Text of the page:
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Wednesday, September 6, 2017

Tiny Tutorial...Take Two!

Rick writes:
In 2007, we started BLOG Zentangle and began our enjoyable series of conversations within our Zentangle community.

In reading through these blog posts with their insightful comments, we decided to bring a few of them to your attention from time to time. It is easy, for me anyway, to sometimes think of old information as stale information. But these insights and conversations are anything BUT stale!

We invite you to enjoy this tiny tutorial from 2011...

                     Begin previous post . . .                  

Maria and I were talking about what to do for a blog yesterday. She started writing some notes for a tiny tutorial.

When you concentrate on every stroke of your pen, not worrying about what your tile will look like, and not hurrying through a tile because you have something else on your mind, you can focus on the different types of lines your pen can make. As you pay attention to these different lines, you may realize you have more "control" than you thought.

. . . let's explore what we can discover through control of our pens. I'm talking about good control, not obsessive control

Did you know that Rick and I spent countless hours trying out different pens on all types of wonderful papers? We unanimously agreed on the Sakura® Pigma® Micron 01 pen and Fabriano's Tiepolo paper. We love the subtle things you can do with this combination of pen and paper.

As an exercise, experiment with different pressures:

#1 - just tickle the tile
#2 - average pressure
#3 - pressing firmly (but not so heavy as to damage your pen)

Getting the look you want often involves slooooooowing down. Try making your strokes very slowly and see if it makes a difference in your deliberate lines . . .

Check out what bubbles look like the next time you are doing dishes or washing your hands . . . how beautiful!

Using this same deliberate approach . . .

. . . as compared with:

In this exercise with purk (one of my favorite tangles) by making your lines a bit lighter and your orbs a bit darker and slightly larger than what fits between your lines, it gives an illusion that this tangle is almost alive and moving. These orbs are busting out, creating perspective, contrast, depth and interest.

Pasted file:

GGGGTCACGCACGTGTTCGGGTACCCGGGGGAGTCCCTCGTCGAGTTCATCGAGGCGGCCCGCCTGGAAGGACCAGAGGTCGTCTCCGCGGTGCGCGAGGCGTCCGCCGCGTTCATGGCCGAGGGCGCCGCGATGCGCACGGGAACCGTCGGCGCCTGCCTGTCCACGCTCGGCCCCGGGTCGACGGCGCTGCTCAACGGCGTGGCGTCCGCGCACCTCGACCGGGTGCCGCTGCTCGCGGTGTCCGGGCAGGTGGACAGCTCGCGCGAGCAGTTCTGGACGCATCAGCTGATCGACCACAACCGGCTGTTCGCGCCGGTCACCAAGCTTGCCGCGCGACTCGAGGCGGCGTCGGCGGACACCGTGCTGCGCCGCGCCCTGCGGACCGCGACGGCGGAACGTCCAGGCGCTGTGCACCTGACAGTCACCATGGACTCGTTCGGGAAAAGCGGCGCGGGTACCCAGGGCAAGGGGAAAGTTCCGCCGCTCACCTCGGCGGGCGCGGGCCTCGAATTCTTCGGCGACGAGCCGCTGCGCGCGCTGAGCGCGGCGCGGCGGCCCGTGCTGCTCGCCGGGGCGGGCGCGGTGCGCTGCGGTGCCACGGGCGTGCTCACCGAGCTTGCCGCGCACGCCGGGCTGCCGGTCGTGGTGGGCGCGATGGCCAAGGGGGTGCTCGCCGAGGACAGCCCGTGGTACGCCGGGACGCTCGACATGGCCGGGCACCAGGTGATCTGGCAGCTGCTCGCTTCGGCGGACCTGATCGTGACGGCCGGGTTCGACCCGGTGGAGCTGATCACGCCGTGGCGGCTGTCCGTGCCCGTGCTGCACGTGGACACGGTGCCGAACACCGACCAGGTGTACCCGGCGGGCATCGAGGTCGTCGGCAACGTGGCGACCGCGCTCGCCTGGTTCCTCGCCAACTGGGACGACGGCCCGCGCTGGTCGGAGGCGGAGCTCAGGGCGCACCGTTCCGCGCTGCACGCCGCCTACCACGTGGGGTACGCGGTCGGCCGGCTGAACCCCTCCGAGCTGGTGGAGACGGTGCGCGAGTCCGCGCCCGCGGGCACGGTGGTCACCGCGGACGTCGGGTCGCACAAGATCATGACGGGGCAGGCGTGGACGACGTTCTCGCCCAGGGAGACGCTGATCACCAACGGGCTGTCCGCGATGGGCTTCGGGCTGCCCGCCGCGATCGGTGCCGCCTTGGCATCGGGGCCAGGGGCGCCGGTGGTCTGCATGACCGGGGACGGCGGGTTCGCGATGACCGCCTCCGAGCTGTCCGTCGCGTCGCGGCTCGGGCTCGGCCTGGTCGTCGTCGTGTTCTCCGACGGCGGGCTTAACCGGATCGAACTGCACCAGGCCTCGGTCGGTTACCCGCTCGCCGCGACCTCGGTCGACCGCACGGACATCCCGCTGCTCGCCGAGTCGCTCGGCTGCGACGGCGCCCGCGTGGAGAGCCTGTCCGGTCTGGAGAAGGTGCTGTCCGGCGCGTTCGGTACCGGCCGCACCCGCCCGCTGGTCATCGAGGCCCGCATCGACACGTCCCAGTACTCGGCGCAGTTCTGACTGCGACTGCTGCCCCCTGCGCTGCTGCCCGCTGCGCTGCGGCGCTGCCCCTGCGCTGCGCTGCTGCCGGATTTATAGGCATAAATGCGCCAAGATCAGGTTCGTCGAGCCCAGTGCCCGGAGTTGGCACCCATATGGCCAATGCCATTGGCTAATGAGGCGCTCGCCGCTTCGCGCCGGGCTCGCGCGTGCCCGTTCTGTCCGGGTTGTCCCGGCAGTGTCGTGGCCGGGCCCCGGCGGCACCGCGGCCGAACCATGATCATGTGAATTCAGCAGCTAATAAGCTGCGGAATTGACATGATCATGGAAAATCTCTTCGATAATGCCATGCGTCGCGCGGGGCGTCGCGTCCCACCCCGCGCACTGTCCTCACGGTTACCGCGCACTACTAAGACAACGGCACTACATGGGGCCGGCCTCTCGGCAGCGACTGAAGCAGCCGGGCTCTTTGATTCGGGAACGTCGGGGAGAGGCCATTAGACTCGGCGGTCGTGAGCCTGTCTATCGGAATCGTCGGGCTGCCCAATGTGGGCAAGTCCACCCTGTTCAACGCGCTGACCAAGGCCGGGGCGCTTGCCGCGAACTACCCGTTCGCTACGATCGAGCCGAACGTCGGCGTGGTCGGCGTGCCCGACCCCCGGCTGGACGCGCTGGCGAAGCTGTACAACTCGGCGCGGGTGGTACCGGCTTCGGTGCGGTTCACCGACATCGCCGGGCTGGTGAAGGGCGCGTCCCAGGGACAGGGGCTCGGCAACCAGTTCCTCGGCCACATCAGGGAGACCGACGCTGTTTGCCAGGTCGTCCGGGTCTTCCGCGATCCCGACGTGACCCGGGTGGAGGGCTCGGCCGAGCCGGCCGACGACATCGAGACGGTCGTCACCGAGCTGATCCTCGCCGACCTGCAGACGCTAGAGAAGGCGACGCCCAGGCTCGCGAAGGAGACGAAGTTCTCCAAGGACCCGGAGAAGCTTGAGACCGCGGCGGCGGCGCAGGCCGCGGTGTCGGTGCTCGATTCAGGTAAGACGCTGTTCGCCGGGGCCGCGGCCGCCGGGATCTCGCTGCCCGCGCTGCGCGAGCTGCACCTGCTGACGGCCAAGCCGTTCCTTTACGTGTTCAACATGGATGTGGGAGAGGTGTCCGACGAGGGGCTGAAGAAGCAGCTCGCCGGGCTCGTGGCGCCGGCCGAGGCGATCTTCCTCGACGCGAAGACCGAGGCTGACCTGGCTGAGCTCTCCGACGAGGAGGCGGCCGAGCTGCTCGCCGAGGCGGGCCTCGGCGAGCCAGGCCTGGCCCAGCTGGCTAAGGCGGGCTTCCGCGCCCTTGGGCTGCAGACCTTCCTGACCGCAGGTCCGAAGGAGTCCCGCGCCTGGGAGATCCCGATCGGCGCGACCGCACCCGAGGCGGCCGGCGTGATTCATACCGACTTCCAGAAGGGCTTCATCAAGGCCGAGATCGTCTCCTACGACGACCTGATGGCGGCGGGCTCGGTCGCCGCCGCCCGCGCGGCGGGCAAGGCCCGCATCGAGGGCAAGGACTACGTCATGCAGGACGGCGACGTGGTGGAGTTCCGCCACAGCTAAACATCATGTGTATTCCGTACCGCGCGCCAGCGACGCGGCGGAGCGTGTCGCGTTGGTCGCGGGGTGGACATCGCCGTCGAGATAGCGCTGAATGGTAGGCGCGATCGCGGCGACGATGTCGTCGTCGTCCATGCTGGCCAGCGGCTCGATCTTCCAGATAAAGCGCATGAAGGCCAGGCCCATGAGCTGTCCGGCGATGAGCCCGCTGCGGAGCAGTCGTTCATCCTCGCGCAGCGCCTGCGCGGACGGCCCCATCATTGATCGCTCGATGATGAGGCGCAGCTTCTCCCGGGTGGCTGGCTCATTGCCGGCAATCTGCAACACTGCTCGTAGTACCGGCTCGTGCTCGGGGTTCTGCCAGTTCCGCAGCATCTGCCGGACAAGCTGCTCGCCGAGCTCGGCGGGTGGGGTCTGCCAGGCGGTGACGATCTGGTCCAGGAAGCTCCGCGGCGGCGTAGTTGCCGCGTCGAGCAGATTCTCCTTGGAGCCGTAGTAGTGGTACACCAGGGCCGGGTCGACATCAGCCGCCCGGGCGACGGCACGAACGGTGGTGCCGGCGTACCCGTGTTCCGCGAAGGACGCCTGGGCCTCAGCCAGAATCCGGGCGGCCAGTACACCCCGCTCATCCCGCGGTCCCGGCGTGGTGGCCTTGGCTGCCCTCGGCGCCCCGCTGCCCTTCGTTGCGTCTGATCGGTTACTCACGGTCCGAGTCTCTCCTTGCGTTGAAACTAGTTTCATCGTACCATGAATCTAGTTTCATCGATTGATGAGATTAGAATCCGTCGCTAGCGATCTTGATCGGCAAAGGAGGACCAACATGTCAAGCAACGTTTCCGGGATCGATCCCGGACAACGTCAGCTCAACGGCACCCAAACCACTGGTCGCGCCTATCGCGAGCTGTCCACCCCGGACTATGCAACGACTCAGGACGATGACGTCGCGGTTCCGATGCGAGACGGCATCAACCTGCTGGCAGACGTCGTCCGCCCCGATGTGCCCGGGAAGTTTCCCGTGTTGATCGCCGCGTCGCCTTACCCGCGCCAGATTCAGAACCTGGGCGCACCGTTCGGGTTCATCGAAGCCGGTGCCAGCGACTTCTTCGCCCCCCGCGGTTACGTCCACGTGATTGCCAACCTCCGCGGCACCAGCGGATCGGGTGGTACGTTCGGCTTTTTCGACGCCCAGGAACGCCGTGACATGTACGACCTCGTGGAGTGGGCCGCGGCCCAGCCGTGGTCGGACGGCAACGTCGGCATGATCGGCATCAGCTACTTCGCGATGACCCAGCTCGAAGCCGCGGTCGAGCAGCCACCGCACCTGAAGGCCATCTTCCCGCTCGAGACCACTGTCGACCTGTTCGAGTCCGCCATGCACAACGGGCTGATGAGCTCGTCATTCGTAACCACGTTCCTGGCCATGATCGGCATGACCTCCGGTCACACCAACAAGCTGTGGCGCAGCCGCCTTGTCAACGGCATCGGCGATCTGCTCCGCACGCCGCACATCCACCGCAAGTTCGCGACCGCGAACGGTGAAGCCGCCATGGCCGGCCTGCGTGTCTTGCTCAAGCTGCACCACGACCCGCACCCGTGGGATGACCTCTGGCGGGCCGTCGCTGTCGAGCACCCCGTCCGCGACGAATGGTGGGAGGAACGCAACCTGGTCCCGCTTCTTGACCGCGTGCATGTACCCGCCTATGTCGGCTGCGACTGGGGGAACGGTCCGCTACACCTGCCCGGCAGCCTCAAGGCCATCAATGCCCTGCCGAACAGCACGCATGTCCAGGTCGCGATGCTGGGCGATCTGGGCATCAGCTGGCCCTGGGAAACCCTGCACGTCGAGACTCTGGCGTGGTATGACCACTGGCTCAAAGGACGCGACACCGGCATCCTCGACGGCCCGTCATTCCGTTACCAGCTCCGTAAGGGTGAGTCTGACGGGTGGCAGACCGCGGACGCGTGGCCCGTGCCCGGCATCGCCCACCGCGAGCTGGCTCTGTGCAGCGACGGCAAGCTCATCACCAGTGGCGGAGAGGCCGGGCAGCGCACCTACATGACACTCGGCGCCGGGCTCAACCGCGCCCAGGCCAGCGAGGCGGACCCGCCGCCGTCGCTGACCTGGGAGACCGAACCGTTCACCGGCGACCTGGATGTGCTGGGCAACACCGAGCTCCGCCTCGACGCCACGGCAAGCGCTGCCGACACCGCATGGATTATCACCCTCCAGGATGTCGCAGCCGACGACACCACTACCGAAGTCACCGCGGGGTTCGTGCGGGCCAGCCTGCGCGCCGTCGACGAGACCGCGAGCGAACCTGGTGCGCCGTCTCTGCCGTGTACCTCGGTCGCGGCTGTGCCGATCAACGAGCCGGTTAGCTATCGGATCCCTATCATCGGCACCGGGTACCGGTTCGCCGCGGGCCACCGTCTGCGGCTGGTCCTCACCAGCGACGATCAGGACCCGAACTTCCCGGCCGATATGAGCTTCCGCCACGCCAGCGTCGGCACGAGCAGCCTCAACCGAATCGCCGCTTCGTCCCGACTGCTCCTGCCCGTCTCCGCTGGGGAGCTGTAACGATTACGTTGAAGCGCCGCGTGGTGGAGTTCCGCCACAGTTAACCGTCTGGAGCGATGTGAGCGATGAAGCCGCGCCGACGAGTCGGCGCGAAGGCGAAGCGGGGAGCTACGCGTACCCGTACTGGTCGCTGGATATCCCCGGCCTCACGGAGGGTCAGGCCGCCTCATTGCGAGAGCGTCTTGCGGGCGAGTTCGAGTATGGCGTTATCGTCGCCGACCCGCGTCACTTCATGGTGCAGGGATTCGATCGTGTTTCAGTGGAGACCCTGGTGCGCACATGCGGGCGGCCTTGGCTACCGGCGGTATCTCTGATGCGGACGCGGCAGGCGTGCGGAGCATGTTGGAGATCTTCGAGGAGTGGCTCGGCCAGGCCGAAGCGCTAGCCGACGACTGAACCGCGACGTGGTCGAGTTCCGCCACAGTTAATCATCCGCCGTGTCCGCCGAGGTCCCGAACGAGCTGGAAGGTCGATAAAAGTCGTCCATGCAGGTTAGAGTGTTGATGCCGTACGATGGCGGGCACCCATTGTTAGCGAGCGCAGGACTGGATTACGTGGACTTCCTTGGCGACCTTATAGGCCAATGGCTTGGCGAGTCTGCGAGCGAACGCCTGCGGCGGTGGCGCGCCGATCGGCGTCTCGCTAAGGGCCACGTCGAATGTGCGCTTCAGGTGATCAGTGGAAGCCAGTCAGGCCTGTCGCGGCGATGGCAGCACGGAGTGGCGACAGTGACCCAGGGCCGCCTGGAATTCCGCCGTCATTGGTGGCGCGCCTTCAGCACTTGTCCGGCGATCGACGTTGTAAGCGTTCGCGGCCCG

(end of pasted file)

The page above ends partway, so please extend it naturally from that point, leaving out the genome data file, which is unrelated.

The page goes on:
This tiny tutorial is not meant to get you to do something in some sort of so-called "correct" manner. It is also not meant to imply that there is a preferred outcome for your Zentangle creations. Our intention is to expand your range of choices and options. Sometimes, in looking for another pen or another color or another tangle, we overlook unexplored options that we already have. In this tiny tutorial, we're exploring the options of speed (of stroke) and pressure (of stroke) . . . an opportunity for a new focus, seeing things with new eyes.

Next time you open your Zentangle Kit and begin to tangle, you may discover more tools and options than you thought were in your kit (or in yourself)!

Click images for larger view.


Julia Folkman said...

Thank you for sharing this wonderful post!
What a great way to start my day: coffee, chocolate and Zentangle (it is 9 a.m. here :))
I especially love this line:
Sometimes, in looking for another pen or another color or another tangle, we overlook unexplored options that we already have.
I think I'm gonna quote it today in my Instagram as I see that many of my followers are jumping into colors too fast without exploring even a bit Zentangle possibilities!

Cyndee Pelley said...

This was just what I needed today. This is something I struggle with! Isn't it crazy that relaxing and trusting the pen strokes is harder than striving for a perfect result? If I can internalize this lesson, anything truly is possible one stroke at a time! Thanks!

Sharon Jerkovic said...

Hi Rick and Maria ,

This is precious..what lovely drawings! So looking forward to registering for your next CZT class..Best regards, Sharon Jerkovic, Vancouver BC Canada 😀

Kathy Young said...

Thank you for your continued support Maria and Rick. I remember in an interview with Roberto Salazar when asked what is the number one job of a good coach his answer was to slow the athlete down. You two are very good coaches and I am grateful to you. ❤️

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